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Wednesday November 12, 2014

Tupelo Tells Its Story One Trail at a Time

Posted on: December 1st, 2013

By: Jennie Bradford Curlee

Tupelo, Mississippi has a rich cultural history and its citizens are ready to tell their story. The Tupelo Convention & Visitors Bureau is leading the creation of a Heritage Trails Enrichment Program, highlighting significant pieces of the city’s storied past. The trails will identify and interpret Civil Rights and African American heritage, Civil War, and Chickasaw Native American sites. While the program aims to educate citizens and visitors to Tupelo and further develop the city’s tourism product, most importantly, it is giving a voice to many who have not had one before.

“Tupelo has a culturally rich story to tell, and this program will help us preserve this information for generations to come,” said Neal McCoy, executive director of the Tupelo Convention & Visitors Bureau. “Product development is an integral part of our comprehensive plan. Marking these sites will give visitors to Tupelo an even more profound understanding of our community.”

The Tupelo Convention & Visitors Bureau, working closely with Robinson & Associates, assembled a Heritage Trails Advisory Committee to help drive the direction of the program. By garnering input from local historians, community activists, and longtime citizens of Tupelo, the committee is weaving Tupelo’s tale, bringing to light crucial events in the community’s past that not only shaped its citizens, but made it the place that it is today.

The first story the committee chose to tell began at what is now Reed’s Gumtree Bookstore in Downtown Tupelo. The name Woolworth is synonymous with contentions during the Civil Rights struggle, and its lunch counter in Tupelo, as many others throughout the country, was the site of protests. While events in Tupelo were considered peaceful, it was an integral part of the Civil Rights movement that brought African Americans throughout the country together.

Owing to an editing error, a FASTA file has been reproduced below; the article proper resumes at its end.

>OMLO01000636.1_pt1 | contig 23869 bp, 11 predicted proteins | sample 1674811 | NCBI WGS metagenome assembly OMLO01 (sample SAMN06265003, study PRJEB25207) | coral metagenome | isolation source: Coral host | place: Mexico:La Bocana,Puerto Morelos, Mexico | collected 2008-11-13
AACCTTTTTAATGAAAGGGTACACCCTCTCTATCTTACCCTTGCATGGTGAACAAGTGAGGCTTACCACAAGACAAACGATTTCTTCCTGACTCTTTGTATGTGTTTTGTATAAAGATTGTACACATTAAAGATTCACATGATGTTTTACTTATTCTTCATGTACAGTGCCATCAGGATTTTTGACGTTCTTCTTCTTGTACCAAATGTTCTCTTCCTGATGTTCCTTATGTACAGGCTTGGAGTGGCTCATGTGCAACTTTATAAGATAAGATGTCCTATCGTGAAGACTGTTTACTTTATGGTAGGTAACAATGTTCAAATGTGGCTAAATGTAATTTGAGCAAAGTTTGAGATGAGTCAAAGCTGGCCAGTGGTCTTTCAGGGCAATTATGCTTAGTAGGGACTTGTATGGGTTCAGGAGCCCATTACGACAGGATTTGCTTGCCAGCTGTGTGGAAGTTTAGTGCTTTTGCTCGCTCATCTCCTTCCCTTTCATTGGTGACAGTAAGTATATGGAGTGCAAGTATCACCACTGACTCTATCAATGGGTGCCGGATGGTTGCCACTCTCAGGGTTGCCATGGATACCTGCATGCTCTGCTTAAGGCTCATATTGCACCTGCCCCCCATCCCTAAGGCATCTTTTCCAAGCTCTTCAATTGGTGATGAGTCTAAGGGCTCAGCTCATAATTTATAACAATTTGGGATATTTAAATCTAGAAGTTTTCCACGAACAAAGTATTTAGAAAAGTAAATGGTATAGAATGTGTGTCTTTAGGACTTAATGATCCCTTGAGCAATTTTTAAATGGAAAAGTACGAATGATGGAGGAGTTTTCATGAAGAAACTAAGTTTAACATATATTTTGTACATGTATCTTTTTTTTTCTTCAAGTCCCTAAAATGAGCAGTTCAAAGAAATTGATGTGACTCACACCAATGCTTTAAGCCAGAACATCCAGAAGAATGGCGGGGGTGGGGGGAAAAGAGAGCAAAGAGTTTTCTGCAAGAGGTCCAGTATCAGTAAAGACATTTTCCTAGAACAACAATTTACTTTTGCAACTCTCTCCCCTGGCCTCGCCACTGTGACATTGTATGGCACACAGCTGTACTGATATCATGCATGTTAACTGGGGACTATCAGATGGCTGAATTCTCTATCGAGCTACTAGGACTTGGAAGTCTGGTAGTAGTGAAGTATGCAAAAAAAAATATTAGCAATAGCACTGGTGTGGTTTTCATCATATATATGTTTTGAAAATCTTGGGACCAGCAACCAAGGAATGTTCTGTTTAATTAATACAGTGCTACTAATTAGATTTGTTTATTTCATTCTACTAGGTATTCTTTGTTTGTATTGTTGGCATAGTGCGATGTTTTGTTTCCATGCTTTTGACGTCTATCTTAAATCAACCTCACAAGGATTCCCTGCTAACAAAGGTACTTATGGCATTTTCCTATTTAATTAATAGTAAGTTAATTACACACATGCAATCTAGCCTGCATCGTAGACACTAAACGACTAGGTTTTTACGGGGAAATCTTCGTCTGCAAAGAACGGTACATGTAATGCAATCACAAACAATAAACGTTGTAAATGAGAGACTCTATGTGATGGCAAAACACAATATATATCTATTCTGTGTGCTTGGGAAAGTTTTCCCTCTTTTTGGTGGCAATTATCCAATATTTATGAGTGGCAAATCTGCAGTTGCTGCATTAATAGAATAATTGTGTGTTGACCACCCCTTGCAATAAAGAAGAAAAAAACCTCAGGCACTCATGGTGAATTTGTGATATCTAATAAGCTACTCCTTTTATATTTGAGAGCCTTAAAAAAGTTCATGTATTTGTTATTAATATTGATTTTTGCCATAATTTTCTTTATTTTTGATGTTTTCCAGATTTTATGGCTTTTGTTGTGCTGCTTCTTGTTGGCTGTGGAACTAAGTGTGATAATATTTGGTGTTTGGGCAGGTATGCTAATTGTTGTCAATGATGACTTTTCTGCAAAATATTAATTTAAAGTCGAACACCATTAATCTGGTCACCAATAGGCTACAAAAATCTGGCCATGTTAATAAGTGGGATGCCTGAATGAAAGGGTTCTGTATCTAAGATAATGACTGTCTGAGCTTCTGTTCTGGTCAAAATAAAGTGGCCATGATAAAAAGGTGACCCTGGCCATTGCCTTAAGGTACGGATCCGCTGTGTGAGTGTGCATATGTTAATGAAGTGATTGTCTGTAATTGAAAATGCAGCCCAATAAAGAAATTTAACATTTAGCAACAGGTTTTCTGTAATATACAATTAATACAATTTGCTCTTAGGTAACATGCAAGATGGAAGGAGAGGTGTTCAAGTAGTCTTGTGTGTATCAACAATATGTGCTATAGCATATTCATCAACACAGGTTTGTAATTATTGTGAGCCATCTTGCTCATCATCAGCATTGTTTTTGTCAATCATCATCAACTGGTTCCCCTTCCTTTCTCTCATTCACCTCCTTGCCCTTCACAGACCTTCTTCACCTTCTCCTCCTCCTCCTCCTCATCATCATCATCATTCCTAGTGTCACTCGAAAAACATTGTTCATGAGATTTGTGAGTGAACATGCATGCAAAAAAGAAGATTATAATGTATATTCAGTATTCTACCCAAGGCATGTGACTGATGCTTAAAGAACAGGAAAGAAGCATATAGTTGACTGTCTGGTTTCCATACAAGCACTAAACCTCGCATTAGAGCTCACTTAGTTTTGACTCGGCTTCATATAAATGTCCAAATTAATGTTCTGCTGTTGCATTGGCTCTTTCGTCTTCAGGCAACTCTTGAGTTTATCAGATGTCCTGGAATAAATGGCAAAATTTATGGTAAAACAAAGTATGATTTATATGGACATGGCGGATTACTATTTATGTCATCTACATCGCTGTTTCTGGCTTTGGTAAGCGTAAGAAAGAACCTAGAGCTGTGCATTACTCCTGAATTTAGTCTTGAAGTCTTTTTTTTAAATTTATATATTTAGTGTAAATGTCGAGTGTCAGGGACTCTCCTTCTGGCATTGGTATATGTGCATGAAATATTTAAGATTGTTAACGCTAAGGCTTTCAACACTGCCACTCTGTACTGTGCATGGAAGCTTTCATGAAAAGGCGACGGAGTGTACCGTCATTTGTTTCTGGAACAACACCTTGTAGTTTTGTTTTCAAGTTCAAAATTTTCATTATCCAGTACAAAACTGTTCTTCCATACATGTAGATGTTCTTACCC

Councilwoman Nettie Davis, a four-term member of the Tupelo City Council and its first female and African American president, shared the moving account of her participation in a sit-in at Woolworth’s in Nashville, TN, as part of the unveiling of the first Heritage Trails Enrichment Program marker. Her poignant words painted a picture of a young girl who stood up for what she believed and faced arrest as a result. Councilwoman Davis shared the myriad emotions she experienced, and how this single incident molded her as a female, daughter, wife, teacher, and public servant.

The story of Tupelo’s place in Civil Rights and African American heritage continues at Springhill Missionary Baptist Church. This place of worship is the oldest African American church in Tupelo and during the Civil Rights era, the congregation opened its doors to groups like the United League, Freedom Marchers, NAACP, Council of Federated Organizations (COFO), and area citizens. Several historic marches began at Springhill M. B. Church. When the marker was unveiled in July, the sentiment among those who participated in events held at the church was one of inclusion.

“This church brought people together so no one would be left behind,” said Tommie Lee Ivy, Lee County Supervisor and participant in Civil Rights events at Springhill M.B. Church.

As the Heritage Trails Enrichment Program continues to impart the narratives of Tupelo, it gives credence to a community that has faced its struggles and became a better place for what it has been through. Rather than reading a story in a book, the trails bring those stories to life. If you take a walk with the Chickasaw natives who once inhabited the North Mississippi hill country, the Civil War soldiers who fought and defended this bastion in the state, and the Civil Rights beacons whose courage changed the world in which we live, then you will know Tupelo’s people, one trail at a time.